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Hospital opens new operating rooms, west lobby

St. John Medical Center President and CEO William A. Young Jr. addresses hospital employees and supporters April 15 at a dedication ceremony and open house for new patient care areas.

By Kevin Kelley

Westlake

St. John Medical Center officially opened several new patient care areas April 15, including two new operating rooms and two new endoscopy suites.

Consisting of both new construction and renovations to existing structures, the new patient care areas mark the latest phase of a five-year, $100 million strategic plan of investment in the Center Ridge Road hospital. The facility is co-owned by the Sisters of Charity Health System and University Hospitals. In 2009, University Hospitals assumed business operations of St. John Medical Center.

As at previous openings of modernized sections of the facility, the emphasis was on St. John’s Catholic roots. Retired Cleveland Catholic Bishop A. James Quinn led a prayer service and blessing of the new section, located at the western end of the facility, near the emergency department.

“I can tell you our employees are very proud and excited about these changes at the hospital,” said William A. Young Jr., St. John Medical Center president and CEO. “We can now provide the high-quality care we are known for in state-of-the-art facilities.”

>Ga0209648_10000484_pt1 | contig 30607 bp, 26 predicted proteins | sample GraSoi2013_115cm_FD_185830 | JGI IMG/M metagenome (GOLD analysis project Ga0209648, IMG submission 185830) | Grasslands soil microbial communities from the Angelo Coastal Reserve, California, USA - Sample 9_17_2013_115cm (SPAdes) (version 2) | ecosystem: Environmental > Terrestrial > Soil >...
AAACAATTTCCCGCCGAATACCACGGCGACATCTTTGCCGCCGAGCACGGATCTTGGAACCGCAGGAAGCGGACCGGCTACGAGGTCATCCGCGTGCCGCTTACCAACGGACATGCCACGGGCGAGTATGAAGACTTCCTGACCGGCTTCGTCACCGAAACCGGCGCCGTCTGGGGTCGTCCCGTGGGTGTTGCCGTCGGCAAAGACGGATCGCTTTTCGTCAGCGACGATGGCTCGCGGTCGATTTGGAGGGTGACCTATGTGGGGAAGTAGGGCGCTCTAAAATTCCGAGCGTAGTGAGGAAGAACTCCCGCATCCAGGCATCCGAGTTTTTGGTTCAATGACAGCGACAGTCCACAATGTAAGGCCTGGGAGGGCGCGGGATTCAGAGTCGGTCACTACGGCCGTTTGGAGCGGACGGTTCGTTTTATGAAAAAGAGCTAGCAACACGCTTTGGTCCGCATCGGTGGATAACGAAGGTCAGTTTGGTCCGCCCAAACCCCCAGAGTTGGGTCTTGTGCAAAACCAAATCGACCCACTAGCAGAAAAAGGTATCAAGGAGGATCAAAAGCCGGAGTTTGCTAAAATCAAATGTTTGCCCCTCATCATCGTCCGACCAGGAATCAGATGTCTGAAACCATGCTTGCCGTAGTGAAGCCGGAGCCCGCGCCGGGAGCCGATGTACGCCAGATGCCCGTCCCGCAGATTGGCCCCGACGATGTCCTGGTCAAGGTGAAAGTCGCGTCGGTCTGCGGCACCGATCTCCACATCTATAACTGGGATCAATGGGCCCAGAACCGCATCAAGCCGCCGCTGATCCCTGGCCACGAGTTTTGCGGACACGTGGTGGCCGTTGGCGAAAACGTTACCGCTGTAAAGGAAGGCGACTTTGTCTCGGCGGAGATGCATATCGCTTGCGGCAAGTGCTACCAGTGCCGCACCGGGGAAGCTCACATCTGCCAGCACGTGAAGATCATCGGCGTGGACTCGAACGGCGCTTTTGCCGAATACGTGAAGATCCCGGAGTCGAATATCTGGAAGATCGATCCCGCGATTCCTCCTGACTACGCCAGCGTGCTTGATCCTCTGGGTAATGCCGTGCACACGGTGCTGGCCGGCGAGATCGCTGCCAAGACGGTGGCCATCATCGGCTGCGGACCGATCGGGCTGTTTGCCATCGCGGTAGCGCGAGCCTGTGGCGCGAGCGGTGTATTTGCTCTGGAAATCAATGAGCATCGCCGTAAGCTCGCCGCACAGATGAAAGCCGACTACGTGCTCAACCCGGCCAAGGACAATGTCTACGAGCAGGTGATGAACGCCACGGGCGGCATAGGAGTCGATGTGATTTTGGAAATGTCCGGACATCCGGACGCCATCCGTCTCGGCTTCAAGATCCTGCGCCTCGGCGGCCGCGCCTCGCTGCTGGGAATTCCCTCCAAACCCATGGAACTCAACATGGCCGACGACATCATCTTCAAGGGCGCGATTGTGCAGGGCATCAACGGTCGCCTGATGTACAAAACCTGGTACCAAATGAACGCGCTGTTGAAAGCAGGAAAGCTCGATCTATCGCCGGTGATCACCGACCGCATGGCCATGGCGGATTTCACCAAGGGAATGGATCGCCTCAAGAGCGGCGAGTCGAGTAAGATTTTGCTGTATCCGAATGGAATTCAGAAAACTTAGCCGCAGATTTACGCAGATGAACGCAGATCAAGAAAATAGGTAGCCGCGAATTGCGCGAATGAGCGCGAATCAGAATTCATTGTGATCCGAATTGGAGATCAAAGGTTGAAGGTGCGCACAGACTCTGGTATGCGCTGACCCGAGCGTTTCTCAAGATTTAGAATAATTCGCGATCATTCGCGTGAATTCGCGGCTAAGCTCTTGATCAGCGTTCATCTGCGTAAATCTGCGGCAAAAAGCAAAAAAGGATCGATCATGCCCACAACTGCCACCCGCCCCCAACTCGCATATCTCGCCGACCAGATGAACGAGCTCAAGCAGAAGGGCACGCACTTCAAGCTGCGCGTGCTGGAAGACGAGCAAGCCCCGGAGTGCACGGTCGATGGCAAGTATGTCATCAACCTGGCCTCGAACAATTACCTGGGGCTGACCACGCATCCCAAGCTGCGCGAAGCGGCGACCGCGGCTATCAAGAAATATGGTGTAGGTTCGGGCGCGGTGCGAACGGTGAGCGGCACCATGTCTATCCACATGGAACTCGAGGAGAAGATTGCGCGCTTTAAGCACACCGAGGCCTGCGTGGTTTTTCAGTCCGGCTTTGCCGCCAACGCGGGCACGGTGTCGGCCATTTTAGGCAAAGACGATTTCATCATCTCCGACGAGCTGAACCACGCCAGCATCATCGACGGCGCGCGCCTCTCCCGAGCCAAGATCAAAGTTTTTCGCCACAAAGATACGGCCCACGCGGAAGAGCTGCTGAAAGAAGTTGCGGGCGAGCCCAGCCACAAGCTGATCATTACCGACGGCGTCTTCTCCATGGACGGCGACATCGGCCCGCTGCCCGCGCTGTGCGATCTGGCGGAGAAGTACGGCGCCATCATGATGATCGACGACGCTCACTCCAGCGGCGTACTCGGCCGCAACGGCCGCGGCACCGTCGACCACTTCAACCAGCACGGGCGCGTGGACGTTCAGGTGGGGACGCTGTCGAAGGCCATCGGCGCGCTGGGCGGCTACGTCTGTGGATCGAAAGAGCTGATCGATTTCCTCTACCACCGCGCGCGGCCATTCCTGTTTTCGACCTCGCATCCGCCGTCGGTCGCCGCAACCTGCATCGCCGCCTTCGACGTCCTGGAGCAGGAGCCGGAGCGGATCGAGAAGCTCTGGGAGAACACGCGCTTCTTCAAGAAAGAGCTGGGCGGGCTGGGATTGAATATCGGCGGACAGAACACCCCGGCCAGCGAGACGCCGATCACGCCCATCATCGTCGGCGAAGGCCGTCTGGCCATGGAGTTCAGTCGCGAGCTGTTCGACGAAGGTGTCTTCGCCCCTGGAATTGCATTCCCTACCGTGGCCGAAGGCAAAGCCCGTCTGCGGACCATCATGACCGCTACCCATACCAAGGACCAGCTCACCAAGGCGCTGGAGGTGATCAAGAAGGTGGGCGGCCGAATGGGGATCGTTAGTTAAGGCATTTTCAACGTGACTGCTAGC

Sister Judith Ann Karam, CSA, president and CEO of the Sisters of Charity Health System, has been associated with the Westlake hospital since before it opened. Although the renovations are cause for great celebration, she said, the real strength of the hospital is its people.

“It’s our staff, our employees and our medical staff that really are the reason why this is such a wonderful, special place,” she said.

The hospital’s new outpatient surgery area includes 24 private beds with flatscreen TVs. A post-anesthesia care unit consists of 15 private beds and two nursing stations. A 12-bed clinical decision unit, adjacent to the hospital’s emergency department, allows the medical staff additional time to evaluate a patient before deciding if he or she should be admitted or sent home.

About 37,000 square feet of the new patient care space is new construction, and about 25,000 square feet was existing space that was renovated.

In addition to the new patient care areas, St. John marked the opening of a new two-floor lobby area in which significant attention was paid to artwork and design. For example, the lobby staircase features 13 light fixtures, intended to resemble votive candles, that constantly change colors. According to Cassandra L. Johnson, director of construction for University Hospitals, 13 lights were installed to reflect the 14 Stations of the Cross, another reflection of the hospital’s Catholic identity.

 

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